Blown Away in Brisbane

March 7, 2020
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Brisbane is Australia’s third largest city. It’s the hub of Queensland culture, offering glimpses of the past and the future.

You can view the old historic windmill built by convict labour in 1828. Or you can go to the new Art Gallery and Gallery of Modern Art. Or take an inexpensive river ferry cruise on the Brisbane River to South Bank and its market, and and even all the way upriver to the Lone Pine Koala Sanctuary. River ferries— CityCat, SpeedyCat and CityHopper — are regular public transport in Brisbane, along with the Brisbane Busways and an incredible 689 km of mostly electrified suburban commuter railway lines.

Up several bends in the river from downtown, the Lone Pine Koala Sanctuary is the world’s first and largest koala sanctuary. Established in 1927, it now shelters about seventy species of Australian native animals in a beautiful natural bush setting. Along with the koalas you can meet a marsupial cat, hand-feed kangaroos and look at the amazing platypus.

Nearer to town there’s the funky West End and South Bank, saved from the motorways in the 1970s. You can cross over to them via the Kurilpa pedestrian Bridge, opened in 2009.

There are pedestrian walks along the river, and two pedestrian / cycle bridges across the river in the downtown area. One of these is the Kurilpa Bridge and the other is the Goodwill Bridge, opened in 2001, which runs between the Brisbane Botanic Gardens on one side of the river and the Maritime Museum on the other side.

The Goodwill Bridge and the Maritime Museum

I walked over the Goodwill Bridge to the Maritime Museum and HMAS Diamantina, the preserved World War II frigate permanently tied up on the river.

That was really enjoyable. I love the Brisbane River and all its attractions!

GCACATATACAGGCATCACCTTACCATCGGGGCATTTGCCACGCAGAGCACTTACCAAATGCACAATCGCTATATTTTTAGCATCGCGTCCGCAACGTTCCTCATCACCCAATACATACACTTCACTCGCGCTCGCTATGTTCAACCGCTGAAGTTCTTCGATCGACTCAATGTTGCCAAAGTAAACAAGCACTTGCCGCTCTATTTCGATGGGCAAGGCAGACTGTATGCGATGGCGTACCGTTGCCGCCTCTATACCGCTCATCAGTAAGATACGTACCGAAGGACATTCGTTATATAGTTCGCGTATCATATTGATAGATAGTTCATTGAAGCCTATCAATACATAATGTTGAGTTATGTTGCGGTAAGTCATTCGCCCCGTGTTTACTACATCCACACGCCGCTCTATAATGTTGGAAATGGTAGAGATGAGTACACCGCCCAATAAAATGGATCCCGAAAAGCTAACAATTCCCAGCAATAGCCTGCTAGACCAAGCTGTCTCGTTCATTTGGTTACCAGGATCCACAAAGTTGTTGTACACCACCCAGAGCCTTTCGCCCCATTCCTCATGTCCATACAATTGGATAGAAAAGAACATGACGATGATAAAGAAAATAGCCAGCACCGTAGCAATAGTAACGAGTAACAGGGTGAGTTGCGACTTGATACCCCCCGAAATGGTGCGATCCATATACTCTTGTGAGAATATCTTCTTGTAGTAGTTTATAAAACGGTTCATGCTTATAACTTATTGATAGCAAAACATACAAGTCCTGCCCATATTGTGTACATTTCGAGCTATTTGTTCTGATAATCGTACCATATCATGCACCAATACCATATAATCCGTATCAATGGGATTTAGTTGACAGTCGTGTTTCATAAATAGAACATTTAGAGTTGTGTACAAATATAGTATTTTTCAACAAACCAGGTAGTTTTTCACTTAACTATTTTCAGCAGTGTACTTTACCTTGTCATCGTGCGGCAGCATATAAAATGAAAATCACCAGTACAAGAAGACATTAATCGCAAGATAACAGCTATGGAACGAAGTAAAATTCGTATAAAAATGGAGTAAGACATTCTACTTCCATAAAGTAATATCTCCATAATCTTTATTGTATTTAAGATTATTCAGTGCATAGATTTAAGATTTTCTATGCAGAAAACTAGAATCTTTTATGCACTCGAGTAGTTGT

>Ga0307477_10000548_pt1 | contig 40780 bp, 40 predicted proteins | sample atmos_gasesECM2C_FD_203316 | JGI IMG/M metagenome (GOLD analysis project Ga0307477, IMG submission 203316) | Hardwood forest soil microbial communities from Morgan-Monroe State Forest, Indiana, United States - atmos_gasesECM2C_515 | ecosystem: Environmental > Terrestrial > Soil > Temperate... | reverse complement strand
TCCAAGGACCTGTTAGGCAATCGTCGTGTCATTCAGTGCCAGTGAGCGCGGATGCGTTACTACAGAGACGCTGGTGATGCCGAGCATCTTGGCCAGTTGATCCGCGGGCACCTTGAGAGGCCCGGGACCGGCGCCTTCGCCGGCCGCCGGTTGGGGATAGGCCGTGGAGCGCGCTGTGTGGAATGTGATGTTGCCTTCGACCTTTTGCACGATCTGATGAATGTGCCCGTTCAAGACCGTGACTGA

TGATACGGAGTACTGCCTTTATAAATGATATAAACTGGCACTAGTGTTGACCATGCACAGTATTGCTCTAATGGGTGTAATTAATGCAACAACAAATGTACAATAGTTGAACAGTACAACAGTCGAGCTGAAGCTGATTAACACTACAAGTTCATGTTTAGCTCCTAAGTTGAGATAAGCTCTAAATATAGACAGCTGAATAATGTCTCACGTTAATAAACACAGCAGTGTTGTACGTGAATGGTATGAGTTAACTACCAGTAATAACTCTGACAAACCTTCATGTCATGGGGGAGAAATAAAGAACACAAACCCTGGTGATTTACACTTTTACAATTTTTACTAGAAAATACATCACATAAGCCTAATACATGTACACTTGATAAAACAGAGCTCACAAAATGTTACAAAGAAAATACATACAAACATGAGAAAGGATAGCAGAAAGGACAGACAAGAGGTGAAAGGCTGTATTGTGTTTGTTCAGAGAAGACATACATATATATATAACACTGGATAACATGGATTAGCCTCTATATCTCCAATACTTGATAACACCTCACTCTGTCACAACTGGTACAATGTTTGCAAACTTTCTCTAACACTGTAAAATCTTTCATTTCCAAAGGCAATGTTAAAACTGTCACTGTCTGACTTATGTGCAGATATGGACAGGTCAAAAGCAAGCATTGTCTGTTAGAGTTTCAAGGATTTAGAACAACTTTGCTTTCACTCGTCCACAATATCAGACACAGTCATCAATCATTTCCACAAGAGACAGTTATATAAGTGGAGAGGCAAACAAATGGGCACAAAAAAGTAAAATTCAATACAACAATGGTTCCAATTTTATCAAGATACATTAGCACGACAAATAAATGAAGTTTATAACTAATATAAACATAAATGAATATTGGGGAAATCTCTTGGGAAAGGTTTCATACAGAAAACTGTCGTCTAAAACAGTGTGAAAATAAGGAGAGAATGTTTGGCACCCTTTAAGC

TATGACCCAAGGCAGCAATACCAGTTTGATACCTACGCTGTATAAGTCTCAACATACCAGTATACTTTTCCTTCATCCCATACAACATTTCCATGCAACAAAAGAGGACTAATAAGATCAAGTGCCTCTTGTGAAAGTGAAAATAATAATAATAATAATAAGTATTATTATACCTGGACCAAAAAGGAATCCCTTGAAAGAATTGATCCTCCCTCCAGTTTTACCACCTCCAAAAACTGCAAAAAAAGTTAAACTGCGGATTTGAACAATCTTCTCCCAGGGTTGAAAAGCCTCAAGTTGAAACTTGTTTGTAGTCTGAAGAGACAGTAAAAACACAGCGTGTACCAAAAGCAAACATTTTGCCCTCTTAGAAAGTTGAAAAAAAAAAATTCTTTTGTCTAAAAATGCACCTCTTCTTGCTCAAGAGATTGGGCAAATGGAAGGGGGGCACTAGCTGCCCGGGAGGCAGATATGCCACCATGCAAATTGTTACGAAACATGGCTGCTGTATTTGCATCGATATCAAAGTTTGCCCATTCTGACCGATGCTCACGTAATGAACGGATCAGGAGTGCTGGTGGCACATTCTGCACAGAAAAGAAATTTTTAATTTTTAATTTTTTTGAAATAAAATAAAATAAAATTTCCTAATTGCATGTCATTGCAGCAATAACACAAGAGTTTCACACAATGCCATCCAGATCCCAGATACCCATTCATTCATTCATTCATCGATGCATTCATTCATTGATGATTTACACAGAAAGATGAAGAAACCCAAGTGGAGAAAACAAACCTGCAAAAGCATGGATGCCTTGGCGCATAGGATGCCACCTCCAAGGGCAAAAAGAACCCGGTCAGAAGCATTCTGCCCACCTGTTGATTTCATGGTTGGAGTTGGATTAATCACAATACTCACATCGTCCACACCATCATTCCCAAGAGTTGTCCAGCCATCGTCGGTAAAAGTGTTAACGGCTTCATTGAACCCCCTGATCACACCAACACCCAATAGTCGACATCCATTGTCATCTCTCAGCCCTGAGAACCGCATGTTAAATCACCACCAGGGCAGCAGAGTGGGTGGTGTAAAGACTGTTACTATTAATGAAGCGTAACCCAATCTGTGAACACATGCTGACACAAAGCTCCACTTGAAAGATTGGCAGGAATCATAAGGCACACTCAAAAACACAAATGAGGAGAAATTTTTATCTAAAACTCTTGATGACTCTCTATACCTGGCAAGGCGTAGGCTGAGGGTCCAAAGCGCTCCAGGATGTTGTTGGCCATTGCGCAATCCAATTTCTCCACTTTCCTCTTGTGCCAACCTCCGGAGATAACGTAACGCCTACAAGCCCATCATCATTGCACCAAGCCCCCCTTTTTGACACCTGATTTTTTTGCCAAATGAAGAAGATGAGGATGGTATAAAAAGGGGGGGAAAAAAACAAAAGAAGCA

Looking north from the Goodwill Bridge

Downriver, there’s the equally funky New Farm district.

And you can breakfast to the sound of raucous birds, in the warm subtropical morning.

Though its city centre is well inland from the sea, Brisbane’s got some coastal suburbs. It’s also the gateway to the Miami-like Gold Coast some way to the south and the less overdeveloped Sunshine Coast to the north.

The Gold Coast in 2014. It’s probably even more built-up now! Photo by ‘Petra’, CC-BY-2.0 via Wikimedia Commons.

I stayed with my friends in Bald Hill, which was about an hour and a quarter’s bus ride north from downtown. I went into the city centre several times to visit the Brisbane Botanic Gardens and I went on the Brisbane River in the CityCat. And, I also visited the Queen Street Mall, a pedestrianised downtown main street, which I really enjoyed.

I had a look at the Story Bridge, which is probably downtown Brisbane’s single most distinctive downtown landmark. It’s a no-nonsense, thoroughly industrial-era structure that opened for traffic in 1940. You can sign up for an adventure climb on the bridge and its innumerable girders. Next time I visit Brisbane I’ll be sure to do the climb!

The Story Bridge and downtown Brisbane, from Kangaroo Point. Photo by ‘Nickwallen’, original title ‘ Brisbane City Skyline and bridge’, 29 July 2014, CC-BY-SA 4.0 via Wikimedia Commons.

And I went to the extraordinary old City Hall. I really enjoyed City Hall.

There’s lots of other old heritage.

And new heritage too.

There certainly is a lot to see. And to do!

I visited Chinatown and went to the beach around the corner for dinner with my friend Michael, who came from a famous English family. I’m not quite sure how his branch of it ended up in the colonies.

I read a book by one of his great-aunts named Missy, who was one of those great female travellers of bygone days.